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Republican presidential candidate Vivek Ramaswamy, a rising contender in polls, opened up in a candid interview with Scripps News.
Republican presidential candidate Vivek Ramaswamy, who has surged as high as third in some Republican presidential polls, sat down with Scripps News for a wide-ranging interview that hit on his past business dealings, the upcoming Republican debate, and his own struggles being politically engaged in his youth.
Ramaswamy, who has proposed increasing barriers for 18 to 25-year-olds to vote, said he did not cast a ballot until the 2020 election.
"Something changed for me when I became a father in 2020. That's when my first son was born. It just changed my perspective to say that I'm not just going to passively sit aside just because I'm not excited by other candidates," Ramaswamy said.
The 37-year-old said he "absolutely" wished he had been more engaged in politics in his twenties, but no political candidates excited him.
Ramaswamy has proposed new requirements for Americans ages 18 to 25 to vote. They can either perform some type of service for six months, such as military service, or pass a citizenship test.
"I think every 18-year-old should have to pass the same test that an immigrant has to pass in order to become a citizen in this country," he said. "If I had been asked to pass that test, absolutely, I would have done it. And absolutely, I would have voted."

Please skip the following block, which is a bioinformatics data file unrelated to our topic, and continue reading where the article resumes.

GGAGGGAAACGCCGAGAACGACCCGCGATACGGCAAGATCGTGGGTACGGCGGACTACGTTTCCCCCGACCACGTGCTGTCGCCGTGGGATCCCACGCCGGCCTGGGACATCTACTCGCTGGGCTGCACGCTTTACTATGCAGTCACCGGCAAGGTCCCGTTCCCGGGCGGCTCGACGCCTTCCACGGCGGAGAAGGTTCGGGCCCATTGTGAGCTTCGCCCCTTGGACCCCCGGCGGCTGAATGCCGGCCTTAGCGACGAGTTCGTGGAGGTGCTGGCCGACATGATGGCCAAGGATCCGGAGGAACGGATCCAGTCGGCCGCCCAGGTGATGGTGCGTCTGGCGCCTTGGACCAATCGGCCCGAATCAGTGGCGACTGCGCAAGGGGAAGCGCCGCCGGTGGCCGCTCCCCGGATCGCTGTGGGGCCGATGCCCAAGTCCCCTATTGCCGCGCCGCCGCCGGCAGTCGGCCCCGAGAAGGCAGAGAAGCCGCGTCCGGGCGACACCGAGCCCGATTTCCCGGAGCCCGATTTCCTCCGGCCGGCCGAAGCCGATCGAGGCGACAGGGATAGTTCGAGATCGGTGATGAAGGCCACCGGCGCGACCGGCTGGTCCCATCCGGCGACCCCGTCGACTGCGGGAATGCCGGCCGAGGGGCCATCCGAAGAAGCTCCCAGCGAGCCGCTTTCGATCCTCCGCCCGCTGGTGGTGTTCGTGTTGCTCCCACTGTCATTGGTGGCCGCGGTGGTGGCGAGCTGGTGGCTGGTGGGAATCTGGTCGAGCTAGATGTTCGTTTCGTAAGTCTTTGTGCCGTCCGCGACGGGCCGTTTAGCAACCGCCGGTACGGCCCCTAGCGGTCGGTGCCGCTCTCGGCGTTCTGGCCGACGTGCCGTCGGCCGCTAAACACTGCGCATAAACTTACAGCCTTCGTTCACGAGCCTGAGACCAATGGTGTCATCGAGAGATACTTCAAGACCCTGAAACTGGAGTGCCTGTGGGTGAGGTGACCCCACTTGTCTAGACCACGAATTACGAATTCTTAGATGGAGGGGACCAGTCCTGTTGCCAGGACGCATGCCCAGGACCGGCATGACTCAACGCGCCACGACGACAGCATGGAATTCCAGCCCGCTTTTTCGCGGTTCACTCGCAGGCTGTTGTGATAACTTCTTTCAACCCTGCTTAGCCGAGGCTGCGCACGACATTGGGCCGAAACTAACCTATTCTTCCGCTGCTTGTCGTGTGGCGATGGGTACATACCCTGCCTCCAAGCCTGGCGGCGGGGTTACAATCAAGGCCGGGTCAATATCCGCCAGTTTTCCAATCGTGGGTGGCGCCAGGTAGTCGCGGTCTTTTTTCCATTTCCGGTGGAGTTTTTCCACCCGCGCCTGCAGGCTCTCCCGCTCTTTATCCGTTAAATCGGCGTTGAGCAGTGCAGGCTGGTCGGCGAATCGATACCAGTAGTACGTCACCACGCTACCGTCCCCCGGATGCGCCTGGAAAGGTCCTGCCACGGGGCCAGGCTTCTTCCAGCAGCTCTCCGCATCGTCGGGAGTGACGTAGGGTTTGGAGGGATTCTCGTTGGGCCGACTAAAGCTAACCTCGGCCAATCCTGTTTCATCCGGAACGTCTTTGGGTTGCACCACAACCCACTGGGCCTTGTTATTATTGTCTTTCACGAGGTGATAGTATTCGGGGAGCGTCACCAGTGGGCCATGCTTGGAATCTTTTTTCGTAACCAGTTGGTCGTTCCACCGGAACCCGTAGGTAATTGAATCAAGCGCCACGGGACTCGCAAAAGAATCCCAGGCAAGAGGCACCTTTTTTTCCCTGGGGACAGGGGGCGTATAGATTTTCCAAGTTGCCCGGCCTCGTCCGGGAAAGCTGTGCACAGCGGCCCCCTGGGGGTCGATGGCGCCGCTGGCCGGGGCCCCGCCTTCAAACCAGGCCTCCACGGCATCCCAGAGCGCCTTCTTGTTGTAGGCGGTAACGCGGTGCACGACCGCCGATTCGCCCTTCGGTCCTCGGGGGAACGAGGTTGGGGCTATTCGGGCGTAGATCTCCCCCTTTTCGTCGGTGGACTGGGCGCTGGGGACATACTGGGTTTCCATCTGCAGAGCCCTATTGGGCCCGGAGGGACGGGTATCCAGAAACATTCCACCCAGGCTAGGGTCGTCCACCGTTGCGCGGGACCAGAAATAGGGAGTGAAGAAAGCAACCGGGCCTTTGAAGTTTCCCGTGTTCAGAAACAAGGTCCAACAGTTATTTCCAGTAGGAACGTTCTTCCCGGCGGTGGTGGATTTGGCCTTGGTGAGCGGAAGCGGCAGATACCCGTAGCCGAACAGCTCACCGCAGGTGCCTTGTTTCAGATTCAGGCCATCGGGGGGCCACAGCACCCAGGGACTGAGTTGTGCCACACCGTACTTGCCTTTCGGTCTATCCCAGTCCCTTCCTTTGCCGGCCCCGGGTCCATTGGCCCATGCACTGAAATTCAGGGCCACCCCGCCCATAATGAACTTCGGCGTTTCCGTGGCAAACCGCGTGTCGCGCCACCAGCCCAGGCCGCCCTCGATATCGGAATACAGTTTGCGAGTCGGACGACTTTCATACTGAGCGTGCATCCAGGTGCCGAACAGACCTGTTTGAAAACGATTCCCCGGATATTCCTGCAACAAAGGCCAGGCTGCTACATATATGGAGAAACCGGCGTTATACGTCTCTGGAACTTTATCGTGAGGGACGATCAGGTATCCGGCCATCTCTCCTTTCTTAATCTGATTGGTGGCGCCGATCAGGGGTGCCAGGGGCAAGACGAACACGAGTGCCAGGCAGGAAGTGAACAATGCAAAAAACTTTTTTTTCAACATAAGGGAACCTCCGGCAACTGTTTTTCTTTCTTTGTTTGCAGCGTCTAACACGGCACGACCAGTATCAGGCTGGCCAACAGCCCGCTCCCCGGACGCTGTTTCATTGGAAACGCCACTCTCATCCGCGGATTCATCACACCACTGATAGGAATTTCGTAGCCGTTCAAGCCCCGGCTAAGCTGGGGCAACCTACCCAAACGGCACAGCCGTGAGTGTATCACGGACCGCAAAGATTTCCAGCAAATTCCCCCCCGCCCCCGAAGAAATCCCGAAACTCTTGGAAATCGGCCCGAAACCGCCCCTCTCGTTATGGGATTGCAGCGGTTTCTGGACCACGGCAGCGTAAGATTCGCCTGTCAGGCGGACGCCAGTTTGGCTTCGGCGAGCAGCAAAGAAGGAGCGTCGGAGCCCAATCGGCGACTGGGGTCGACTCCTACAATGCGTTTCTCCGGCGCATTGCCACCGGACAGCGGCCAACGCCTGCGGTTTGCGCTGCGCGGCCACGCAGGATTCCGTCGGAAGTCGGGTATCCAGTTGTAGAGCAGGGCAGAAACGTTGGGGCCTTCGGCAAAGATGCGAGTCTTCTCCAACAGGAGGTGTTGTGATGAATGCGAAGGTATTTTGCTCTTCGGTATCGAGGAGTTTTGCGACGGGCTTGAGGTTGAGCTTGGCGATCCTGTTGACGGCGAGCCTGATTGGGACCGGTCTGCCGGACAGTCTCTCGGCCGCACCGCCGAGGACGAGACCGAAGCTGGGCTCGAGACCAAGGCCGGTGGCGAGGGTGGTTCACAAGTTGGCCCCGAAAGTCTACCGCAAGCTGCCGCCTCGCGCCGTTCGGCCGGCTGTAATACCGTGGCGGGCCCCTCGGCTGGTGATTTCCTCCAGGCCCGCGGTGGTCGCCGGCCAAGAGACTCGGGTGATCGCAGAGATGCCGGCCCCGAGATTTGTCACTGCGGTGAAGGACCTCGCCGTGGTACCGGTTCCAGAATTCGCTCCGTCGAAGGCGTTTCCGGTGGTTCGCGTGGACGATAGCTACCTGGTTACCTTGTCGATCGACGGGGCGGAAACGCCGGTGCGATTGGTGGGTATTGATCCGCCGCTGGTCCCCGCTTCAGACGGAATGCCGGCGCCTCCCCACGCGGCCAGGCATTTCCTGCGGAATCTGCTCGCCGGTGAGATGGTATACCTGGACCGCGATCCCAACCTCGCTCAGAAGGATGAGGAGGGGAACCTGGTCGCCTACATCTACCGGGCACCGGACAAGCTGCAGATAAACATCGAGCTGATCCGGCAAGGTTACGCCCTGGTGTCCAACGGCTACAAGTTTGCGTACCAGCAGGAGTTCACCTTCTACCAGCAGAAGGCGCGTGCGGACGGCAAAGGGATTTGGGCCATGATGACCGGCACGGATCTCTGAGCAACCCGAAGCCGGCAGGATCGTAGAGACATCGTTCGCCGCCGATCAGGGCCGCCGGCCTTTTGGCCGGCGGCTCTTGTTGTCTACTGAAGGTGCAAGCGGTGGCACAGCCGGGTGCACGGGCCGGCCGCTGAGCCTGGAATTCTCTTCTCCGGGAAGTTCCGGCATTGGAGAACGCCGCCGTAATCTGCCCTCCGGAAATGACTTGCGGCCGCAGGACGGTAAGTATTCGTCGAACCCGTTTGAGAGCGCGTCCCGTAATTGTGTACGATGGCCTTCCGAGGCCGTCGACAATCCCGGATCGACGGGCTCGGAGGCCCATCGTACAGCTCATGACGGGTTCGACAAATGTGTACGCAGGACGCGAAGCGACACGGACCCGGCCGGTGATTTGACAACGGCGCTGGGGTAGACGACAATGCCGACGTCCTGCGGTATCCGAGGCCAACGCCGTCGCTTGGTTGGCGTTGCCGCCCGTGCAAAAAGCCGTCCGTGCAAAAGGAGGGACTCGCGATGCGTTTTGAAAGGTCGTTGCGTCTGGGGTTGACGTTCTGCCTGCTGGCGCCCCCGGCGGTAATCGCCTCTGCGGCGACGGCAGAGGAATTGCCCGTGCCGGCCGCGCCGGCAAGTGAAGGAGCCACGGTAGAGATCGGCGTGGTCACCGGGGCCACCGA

The idea would require a constitutional amendment to become a reality.
The entrepreneur made his fortune in the biotechnology industry, founding Roivant Sciences in 2014. The company, which encompassed Axovant, then the highest biotech IPO of its time, is incorporated in Bermuda.
"The U.S. tax code is so darn broken that that's what you ultimately have to do to be able to maximize value for shareholders," Ramaswamy said.
"What I would prioritize as U.S. president is making sure we have a rational tax code in this country, a 12% flat tax across the board," he added when asked if, as president, he would work to prevent companies from going overseas because of taxes.
Ramaswamy attributed his steady rise in the polls to a more positive vision for the country than many of his competitors running for the White House.
"I think one of the things that distinguishes me from much of the field, in either party in this campaign, is that we're actually offering a vision of our own," he said. "A lot of other candidates are anti-something, fill in the blank, anti ‘X.’ I'm not anti-something. I'm pro-American."
One of the early tests of the primary campaign will be the first Republican debate on August 23. To make the debate stage, candidates will need to hit certain polling thresholds, have at least 40,000 unique donors, and sign a pledge vowing to support the eventual nominee.
Ramaswamy says he is planning to be on the debate stage but has no concerns if frontrunner Donald Trump opts to skip the event in Milwaukee.
"I don't really think it much matters in the early debates whether he shows up. I expect that by the end of this process, though, he and I will be on that debate stage together," Ramaswamy said.
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